As you know active management is under pressure, so while the longevity of specific roles in an an asset management firm are reliable, the amount of these roles will face pressure as the industry continues to pile into passive management.

Meanwhile hedge funds have more volatility but if they are mega fund level (I.e. a DE Shaw, citadel, Bridgewater) - arguably the competitive advantage is there.

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Feb 22, 2020

If you mean long-onlys (though MFs start to have L/S products), AM firms are much more stable. HF is such a broad term that is hard to generalize. Some HFs are just structured that way but really employ long-term oriented philosophy that focuses on quality of a business and buy it at a reasonable while on the other extreme, the multi-managers all think alike and trade around the quarters based on their view of any rate of change / events.

AM people tend to be nicer and more humble (because of the long-term orientation) while some HFs are filled with ex-Ivy League athletes who have not even seen one bear market and think they rule the world. HFs compensation definitely has higher upside.

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Feb 22, 2020

HFs tend to overperform AM firms in bear markets, so your comment about the bear markets is misleading.

Clearly you have a trauma with HFs. Did a HF employee fuck your mummy?

Array

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Funniest
Feb 22, 2020

Monkeys - this is Exhibit A of an HF asshole ;)

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Feb 22, 2020

Sadly yes, that employee is my dad.

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Feb 22, 2020

Yes and no. Its misleading in that a HF tend to our perform. While said with a bit of a salty vibe, its definielty true that people that graduated 2007-09, or later, and entered the buyside 2009 and later, so having up to 10 years of experience with some in decent mid-career seats, have never seen a real market turn. Setting aside how HFs as a whole perform (often led by PMs that have experienced multiple cycles), not having been through a market cycle and knowing how to manage said cycle is totally different than participating in one of the biggest bull markets ever. Its a very fair criticism of pretty much everyone early 30s and younger. No doubt some will continue to do well in a down market but many will get blown out and/or experience a whole new kind of stress. There is a reason real money LPs stress long term and multi cycle returns when doing diligence.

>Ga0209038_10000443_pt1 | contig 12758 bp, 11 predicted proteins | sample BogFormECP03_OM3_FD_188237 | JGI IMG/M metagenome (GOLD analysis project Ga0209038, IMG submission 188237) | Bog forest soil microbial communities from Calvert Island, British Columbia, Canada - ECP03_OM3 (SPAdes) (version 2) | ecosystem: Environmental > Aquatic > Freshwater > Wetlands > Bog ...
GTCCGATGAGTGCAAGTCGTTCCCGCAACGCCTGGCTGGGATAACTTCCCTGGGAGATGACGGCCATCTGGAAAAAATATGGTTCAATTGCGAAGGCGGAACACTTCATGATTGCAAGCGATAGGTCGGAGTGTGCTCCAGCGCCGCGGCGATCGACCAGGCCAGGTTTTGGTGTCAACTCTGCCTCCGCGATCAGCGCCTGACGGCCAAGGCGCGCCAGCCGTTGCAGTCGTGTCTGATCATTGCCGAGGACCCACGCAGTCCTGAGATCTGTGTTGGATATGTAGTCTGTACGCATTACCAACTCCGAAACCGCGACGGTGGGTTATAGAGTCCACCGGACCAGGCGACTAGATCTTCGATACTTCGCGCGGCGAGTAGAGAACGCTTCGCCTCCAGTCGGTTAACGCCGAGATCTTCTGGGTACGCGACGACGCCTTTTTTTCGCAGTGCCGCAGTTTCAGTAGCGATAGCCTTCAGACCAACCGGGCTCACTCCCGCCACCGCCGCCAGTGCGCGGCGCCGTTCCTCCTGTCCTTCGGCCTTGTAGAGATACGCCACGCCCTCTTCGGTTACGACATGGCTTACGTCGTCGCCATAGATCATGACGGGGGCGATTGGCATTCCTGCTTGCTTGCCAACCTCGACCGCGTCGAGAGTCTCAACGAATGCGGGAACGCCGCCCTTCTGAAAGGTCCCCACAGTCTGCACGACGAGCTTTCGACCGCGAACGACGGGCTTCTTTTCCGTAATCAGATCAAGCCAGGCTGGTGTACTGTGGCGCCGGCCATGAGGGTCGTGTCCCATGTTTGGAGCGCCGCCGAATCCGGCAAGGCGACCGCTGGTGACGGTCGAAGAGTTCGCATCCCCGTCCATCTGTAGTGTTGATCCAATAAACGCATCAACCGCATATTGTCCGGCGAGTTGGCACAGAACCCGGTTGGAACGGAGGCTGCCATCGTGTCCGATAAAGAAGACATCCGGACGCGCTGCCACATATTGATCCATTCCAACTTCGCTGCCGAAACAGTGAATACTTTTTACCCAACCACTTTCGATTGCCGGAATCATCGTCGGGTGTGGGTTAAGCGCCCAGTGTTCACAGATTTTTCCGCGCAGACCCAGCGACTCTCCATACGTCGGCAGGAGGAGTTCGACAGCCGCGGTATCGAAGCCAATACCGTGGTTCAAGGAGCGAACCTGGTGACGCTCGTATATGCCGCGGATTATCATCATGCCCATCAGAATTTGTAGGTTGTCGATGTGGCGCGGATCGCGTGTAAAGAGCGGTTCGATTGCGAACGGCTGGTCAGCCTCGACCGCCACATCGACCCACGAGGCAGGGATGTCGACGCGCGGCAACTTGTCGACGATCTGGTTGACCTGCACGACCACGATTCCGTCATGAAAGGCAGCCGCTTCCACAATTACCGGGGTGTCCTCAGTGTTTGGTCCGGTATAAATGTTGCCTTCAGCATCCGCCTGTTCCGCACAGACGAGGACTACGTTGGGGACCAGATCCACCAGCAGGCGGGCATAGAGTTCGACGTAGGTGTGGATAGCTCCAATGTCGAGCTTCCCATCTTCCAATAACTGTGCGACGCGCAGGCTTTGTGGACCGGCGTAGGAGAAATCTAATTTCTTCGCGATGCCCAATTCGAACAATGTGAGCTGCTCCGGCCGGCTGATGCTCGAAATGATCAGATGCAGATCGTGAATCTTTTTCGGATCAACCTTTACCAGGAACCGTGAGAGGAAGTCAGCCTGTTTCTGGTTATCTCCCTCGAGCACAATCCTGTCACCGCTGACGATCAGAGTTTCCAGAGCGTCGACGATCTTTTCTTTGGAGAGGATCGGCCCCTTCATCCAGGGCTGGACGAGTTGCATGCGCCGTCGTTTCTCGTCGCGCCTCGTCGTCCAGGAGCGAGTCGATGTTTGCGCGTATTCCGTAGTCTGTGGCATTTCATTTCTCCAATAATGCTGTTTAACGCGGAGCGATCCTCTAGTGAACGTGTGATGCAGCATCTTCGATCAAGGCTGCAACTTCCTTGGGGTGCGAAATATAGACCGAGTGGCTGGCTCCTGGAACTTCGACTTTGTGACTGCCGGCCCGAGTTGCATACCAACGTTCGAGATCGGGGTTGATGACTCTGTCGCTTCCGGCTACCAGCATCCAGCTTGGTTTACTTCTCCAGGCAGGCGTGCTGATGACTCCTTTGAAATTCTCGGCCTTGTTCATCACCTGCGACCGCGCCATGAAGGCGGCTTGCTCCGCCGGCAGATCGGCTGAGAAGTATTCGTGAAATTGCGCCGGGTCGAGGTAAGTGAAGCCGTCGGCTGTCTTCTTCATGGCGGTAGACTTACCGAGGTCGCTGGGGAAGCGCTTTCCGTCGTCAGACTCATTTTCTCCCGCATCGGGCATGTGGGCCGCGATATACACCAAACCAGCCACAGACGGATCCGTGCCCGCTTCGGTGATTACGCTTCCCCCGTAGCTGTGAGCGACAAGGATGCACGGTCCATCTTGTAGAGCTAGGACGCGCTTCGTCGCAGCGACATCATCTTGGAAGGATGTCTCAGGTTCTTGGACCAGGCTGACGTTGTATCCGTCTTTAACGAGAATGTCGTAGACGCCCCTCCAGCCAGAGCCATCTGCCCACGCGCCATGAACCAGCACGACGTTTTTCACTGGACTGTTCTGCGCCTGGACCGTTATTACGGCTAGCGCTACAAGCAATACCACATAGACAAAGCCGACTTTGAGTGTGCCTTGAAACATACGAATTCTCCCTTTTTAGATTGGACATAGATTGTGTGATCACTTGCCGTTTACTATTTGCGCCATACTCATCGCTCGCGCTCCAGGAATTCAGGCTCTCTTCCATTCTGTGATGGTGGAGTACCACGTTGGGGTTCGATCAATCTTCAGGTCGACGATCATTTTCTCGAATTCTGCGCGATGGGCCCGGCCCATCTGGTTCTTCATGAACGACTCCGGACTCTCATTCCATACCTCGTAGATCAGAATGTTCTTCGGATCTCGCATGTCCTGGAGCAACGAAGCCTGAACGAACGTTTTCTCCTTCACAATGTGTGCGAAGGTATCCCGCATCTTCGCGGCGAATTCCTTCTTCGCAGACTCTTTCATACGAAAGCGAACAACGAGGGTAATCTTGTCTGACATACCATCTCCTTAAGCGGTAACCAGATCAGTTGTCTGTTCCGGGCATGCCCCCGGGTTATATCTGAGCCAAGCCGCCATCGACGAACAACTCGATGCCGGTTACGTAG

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Feb 23, 2020

Surprised that people are saying AM for longevity. As noted above, there is tons of variance in both fields but for the purposes of this post, I'll refer to HFs as market neutral L/S (yes I know there are a ton of levered beta "HFs") and AMs as your typical large cap growth long-only.

If we assume that passive investing is the largest risk/competition to active management, it's unclear to me why an LP would choose an AM overweighting APPL by 50 bps vs. an index while a market neutral HF is legitimately offering a differentiated, uncorrelated product that should supposedly produce steady returns over a full market cycle (which to my knowledge, LPs prefer). Of course, this assumes one can produce "real" alpha by being market/factor neutral, which is a lot easier said than done.

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  • Analyst 2 in HF - EquityHedge
Feb 23, 2020

Have you even worked at a LO/ HF before? Equity market neutral strategies offer perhaps the least career stability / visibility out of all options out there. It is also losing capital at an incredible pace unless you are a mega MM platform. You don't see many SM shops doing this stuff anymore.

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Feb 23, 2020